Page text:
Find something to do when you are feeling lonely. Go for a walk, read poetry, take a bubble bath.

Help someone else feel less lonely.

One day I have this dream of starting a ministry that just goes and hangs out with people in the nursing home. I imagine how lonely they must be – sometimes the only physical touch they receive is the nurse coming to change their bed sheets or help them to the restroom.

I have found that on days when I am feeling lonely, if I do something to get out of my head, I then find I am no longer lonely and immensely blessed.

Write a letter to a loved one, ask a friend out for coffee, check with your elderly neighbor to see if they need help grocery shopping, weeding their garden, etc.

Get off your phone.

How easy it is to be lonely when you are by yourself, in your house, eating ice cream out of the carton and you’re scrolling through Instagram, Snapchat, Facebook, and see that everyone is hanging out. Perhaps without you. Let’s reality check for a second: what if those people just put up that picture reminiscing about the weekend while they are in their house, by themselves, eating ice cream out of the carton and scrolling through Instagram. You’ve done it and I’ve done it, too. We’re all guilty of making our lives seem cooler than they actually are.

So get off your phone, and put your nose in a book, or an adult coloring book, or something else that will remove you from the world of social media.

Because that’s what it is. Media. And we all know that the media is slant – even your social media.

Get creative.

They say that Emily Dickinson was a recluse, likely one of the loneliest people. Her art was underappreciated at its time. Maybe you’re the next Emily Dickinson. Loneliness is OK. It gives us a chance to explore ourselves, explore nature, and explore our creativity. I find that my best poetry comes when I am a) all alone b) feelin’ some type of way and c) not feeling like I can express myself to anyone else in a way they would understand.

When you are feeling lonely, grab your pen, grab your paper, and write. Even if you’re not great at writing! Draw – even if you don’t think you can draw! Dance – even if that means you have to Youtube some dance instructional videos!

Know you’re not alone.

The thing about loneliness is that it isolates our experiences. We are feeling lonely, therefore we are alone and no one else in the world ever feels lonely. Except that everyone experiences loneliness. Even Chrissy Tiegen. Accepting that loneliness is a reality in life allows us to take it in stride with the good times, too. Because after all, if we didn’t have the lonely days, we wouldn’t appreciate the full of friendship days as much either.

Have you experienced loneliness?
What is something you do to occupy yourself when you feel lonely?

PS – sometimes if I’m feeling lonely, I like to treat myself. So treat yo’self with an entry to win this opal gemstone lariat!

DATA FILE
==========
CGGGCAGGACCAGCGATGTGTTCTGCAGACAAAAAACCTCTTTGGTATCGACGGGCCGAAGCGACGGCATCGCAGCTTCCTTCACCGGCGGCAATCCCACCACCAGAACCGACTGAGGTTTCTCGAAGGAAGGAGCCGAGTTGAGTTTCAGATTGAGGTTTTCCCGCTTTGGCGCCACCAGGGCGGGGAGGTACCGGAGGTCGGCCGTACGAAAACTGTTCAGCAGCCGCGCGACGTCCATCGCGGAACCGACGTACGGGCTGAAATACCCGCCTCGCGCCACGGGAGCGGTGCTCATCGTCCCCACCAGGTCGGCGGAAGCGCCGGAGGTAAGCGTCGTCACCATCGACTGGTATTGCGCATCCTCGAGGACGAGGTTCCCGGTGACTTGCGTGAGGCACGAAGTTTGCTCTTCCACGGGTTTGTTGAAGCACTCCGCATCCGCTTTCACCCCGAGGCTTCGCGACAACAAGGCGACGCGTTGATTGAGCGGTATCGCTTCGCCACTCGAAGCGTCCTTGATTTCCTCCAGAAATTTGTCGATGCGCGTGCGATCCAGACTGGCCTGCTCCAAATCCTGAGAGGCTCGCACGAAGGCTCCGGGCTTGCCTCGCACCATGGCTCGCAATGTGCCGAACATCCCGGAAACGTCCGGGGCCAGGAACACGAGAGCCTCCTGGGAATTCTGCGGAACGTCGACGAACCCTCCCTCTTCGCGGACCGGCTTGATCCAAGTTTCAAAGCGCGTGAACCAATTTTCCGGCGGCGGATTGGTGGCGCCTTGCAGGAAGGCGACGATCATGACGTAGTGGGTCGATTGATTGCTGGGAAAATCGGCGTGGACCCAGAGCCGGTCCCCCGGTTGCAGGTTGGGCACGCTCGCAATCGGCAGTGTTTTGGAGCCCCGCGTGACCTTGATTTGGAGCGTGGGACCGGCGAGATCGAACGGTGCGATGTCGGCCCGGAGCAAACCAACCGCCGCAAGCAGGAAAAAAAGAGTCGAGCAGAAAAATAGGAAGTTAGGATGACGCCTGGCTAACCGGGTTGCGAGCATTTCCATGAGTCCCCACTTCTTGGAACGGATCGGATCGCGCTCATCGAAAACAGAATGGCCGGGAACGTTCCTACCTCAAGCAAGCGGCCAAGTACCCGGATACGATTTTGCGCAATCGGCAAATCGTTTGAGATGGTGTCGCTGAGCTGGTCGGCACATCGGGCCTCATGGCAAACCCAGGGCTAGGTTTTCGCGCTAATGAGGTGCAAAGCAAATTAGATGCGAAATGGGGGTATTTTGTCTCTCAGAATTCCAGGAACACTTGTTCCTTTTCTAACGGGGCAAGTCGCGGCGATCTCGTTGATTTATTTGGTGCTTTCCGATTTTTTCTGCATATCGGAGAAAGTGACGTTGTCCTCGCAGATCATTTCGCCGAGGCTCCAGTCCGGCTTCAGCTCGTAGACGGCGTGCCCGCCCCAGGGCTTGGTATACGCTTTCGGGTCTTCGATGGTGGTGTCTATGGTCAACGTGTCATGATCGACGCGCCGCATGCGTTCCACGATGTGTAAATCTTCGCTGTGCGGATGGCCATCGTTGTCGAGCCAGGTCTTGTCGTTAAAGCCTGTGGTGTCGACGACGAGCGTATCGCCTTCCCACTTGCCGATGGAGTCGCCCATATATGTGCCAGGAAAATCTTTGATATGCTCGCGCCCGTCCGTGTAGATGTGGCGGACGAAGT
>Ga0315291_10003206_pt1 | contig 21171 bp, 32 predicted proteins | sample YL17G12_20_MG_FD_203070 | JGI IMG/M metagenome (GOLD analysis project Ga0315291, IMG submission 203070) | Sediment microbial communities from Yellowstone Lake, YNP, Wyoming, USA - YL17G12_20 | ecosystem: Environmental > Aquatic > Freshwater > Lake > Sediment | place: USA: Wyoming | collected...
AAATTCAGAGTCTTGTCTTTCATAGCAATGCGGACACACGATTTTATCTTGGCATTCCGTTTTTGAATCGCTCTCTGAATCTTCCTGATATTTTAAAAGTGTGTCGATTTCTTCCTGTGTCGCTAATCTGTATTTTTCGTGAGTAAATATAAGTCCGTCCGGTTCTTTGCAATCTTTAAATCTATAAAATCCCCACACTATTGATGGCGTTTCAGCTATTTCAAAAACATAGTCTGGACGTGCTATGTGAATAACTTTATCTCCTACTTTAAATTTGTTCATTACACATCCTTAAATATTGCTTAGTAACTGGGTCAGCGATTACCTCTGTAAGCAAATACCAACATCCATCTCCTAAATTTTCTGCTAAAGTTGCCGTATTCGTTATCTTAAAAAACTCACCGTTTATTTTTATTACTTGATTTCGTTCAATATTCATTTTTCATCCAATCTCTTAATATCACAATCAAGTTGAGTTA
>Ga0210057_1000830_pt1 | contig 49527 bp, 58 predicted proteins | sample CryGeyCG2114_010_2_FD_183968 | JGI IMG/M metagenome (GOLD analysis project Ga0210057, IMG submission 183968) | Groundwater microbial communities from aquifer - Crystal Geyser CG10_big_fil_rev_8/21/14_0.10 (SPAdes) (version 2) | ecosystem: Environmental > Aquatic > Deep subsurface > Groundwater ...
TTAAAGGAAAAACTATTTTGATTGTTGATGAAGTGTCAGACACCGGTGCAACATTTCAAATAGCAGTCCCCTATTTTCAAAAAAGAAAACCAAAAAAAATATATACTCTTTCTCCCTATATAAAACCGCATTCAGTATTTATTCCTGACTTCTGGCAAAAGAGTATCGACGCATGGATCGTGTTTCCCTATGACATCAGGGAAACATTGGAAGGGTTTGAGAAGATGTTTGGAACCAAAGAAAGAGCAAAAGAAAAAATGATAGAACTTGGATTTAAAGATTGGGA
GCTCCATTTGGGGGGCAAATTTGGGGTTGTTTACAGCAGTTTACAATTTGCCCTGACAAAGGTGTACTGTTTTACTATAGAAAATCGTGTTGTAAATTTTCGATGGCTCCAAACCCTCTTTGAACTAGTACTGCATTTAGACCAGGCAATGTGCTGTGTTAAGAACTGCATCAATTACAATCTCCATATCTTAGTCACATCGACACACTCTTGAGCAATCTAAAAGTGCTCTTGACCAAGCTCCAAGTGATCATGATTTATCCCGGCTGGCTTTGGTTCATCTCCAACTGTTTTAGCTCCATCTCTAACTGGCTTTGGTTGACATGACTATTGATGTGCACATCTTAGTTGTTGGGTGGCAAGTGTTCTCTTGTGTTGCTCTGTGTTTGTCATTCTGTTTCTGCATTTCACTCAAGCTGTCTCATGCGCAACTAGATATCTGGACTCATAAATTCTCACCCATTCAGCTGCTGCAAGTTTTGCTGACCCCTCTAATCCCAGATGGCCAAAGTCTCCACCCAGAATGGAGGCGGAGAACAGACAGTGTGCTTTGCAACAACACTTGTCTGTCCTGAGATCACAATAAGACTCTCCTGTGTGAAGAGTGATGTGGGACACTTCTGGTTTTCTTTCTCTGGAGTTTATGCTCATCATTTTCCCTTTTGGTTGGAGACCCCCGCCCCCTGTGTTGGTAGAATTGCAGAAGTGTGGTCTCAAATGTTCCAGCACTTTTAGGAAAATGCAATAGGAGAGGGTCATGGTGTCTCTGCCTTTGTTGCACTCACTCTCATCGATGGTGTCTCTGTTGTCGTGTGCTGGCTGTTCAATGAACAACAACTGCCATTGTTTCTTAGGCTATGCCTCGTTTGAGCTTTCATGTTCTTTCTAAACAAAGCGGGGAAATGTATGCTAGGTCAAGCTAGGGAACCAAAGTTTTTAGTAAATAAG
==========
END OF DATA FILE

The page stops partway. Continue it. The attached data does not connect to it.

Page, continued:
24 Notes of Encouragement

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24 Ways to be Encouraged (+ a giveaway!)

24 ways to be encouraged

Year 23 was quite a full year. When I look back to this day last year, I’m astounded at how much God did this past 365 days. Yesterday we celebrated Father’s Day and my birthday in my hometown with my parents. We spent the afternoon by the pool and the evening by a bonfire. I looked around at all my siblings, my husband in the mix, my parents and grandparents and realized how incredibly blessed I am. God gave me the privilege to be the daughter of two amazing parents who daily show their affection and commitment to each other, the older sister to five siblings who make me laugh and make my heart burst with joy, and wife to an incredible husband who is my number one encourager and dream pusher.

So you know those papers people put on bulletin boards where you can tear a piece off and carry it with you all day? That’s kinda what we are going to do today. Except, because you can’t tear a piece off the screen of your mobile device or computer, you can just pick out an encouragement below and carry it with you throughout your day. One of my favorite things to do is write little poems or encouraging thoughts in my journal, daily planner, and post-its. Even if I don’t need it that day, it will get filed away into my rainy day pile.

24 ways to be encouraged

24 Encouraging Notes

1 – The sparkling passion in your eyes ignites those around you to change the world.

2 – The way you chase your dreams and goals shows a resilient strength.

3 – You make the best chocolate chip cookies this side of the Mississippi.

4 – Your laugh is a joyful noise.

5 – You’re having a really great hair day.

6 – You love people in a fierce, genuine way.

7 – You are beautiful.

8 – You are incredibly loved.

9 – Your smile invites others into your world.

10 – People think you are awesome.

11 – You give the best hugs.

12 – By loving yourself, you are encouraging other women to love themselves, too. Go you.

13 – You always smell like sunshine and flowers.

14 – You have the intelligence and wit to command an army.

15 – You are someone’s favorite person.

16 – Today is the day you are going to do something amazing.

17 – People believe in you, you got this.

18 – The way you sing at karaoke makes other people jealous.

19 – Your eyebrows are on fleek today. (Or are they lit? I can’t keep up.)

20 – You are brave.

21 – Other women believe in themselves because they have you.

22 – You’re a great encouragement to the hurting around you.

23 – Bonfires wish they were as hot as you, because girl, you be smokin’.

24 – You are a phenomenal human being.

Now for a birthday giveaway. . . 

24 ways to be encouraged

I am stoked to partner with GingerandPearl to give away an adorable necklace to one lucky winner in honor of my birthday week! Grace from GingerandPearl is a new mom (and sometimes she shows her adorable son on the Instagram.) She is not only a fantastic jewelry artist, but also a wonderful lady herself!

Entries will be counted from June 19 – June 26.
Winner will be contacted on June 27 via Instagram Direct Message for mailing address.
Entries open to U.S. residents.

24 Notes of Encouragement

a Rafflecopter giveaway